Peter - You're a former Republican so I'm I'm curious. Where do you think the party stands tonight? Do you think enough republicans are condemning the President's role in this? And, ah, where does the party go from here?

Mayes - "Well, we know at this point that there are 10 Republicans that have voted in favor on the House floor for it, for impeachment. I can tell you that up in Sacramento, private conversations with some of my Republican colleagues, who didn't vote for, they laid off, as we say, they didn't vote for my resolution on Monday, but they are privately supportive. They they too were incredibly disturbed with what happened last week and you can see leaders like Liz Cheney, who was as conservative as they come, that comes from an incredibly conservative district, she stood up and she said, enough is enough. And it's time to hold the president accountable and I agree with her.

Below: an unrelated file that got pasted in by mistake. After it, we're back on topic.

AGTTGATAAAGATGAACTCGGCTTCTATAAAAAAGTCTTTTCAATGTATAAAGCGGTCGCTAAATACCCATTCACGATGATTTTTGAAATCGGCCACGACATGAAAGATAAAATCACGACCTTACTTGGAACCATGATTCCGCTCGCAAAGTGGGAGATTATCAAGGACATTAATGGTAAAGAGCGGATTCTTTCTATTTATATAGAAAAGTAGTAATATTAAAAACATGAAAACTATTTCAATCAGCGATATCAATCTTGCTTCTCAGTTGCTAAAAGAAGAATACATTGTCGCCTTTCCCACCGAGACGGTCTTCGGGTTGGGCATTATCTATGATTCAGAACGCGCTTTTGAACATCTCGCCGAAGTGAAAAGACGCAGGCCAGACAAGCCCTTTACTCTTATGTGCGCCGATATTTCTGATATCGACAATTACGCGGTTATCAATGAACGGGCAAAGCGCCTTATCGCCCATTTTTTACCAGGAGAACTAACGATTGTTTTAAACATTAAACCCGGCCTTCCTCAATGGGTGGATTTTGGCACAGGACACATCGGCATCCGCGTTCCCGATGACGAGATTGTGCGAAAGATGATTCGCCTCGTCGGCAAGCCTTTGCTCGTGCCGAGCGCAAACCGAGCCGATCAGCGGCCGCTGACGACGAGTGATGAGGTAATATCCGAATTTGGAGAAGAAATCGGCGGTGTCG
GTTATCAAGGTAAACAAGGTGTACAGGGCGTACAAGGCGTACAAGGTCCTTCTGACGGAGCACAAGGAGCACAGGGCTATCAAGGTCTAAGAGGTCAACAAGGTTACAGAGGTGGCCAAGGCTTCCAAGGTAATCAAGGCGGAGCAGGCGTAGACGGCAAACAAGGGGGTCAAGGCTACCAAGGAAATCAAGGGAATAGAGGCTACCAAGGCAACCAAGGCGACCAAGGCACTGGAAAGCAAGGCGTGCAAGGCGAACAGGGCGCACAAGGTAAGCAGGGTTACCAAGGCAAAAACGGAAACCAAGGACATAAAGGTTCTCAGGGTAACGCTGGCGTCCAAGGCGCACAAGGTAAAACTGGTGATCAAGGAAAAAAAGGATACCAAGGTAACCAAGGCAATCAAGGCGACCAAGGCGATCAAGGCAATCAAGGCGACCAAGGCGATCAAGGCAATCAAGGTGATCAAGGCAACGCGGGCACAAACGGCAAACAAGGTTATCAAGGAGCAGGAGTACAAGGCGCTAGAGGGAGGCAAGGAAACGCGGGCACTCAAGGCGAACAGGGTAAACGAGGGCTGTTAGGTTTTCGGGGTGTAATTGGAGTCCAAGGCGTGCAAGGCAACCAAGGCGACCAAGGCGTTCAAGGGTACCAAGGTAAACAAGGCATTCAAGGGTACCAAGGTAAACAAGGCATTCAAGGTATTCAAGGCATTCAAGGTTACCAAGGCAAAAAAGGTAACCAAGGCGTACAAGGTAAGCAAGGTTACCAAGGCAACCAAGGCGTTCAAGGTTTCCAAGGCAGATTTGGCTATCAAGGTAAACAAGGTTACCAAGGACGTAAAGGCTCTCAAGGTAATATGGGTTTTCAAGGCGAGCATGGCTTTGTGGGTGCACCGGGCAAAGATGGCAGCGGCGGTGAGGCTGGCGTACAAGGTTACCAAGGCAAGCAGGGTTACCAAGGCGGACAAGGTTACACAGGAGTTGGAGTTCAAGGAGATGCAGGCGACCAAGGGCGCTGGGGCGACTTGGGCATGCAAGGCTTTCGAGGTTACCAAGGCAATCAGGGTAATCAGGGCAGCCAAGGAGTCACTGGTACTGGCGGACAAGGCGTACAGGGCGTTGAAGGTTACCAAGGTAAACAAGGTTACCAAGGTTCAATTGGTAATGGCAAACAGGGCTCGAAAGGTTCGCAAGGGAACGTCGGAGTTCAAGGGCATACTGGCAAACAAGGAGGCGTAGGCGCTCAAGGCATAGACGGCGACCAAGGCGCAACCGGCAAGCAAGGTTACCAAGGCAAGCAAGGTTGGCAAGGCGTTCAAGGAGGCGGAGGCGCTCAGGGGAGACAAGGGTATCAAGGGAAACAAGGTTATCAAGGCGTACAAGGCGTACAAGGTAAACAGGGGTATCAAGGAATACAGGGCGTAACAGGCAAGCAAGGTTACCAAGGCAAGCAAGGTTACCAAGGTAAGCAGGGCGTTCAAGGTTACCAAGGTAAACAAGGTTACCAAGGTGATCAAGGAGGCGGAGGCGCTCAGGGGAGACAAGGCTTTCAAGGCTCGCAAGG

As far as the future of the Republican party, at some point in time, the Republican party is going to have to find who it is where they stand. Is it the party of Trump or is the party of Reagan? I would argue that being a Reagan Republican and being a Trump Republican are mutually exclusive. You cannot be one and be the other at the same time. The Republican party is going to have to figure it out. As of what we saw today, it looks like the Republican party is the party of Trump. and I think that that shows the demise of the Republican party here in California, and across this country."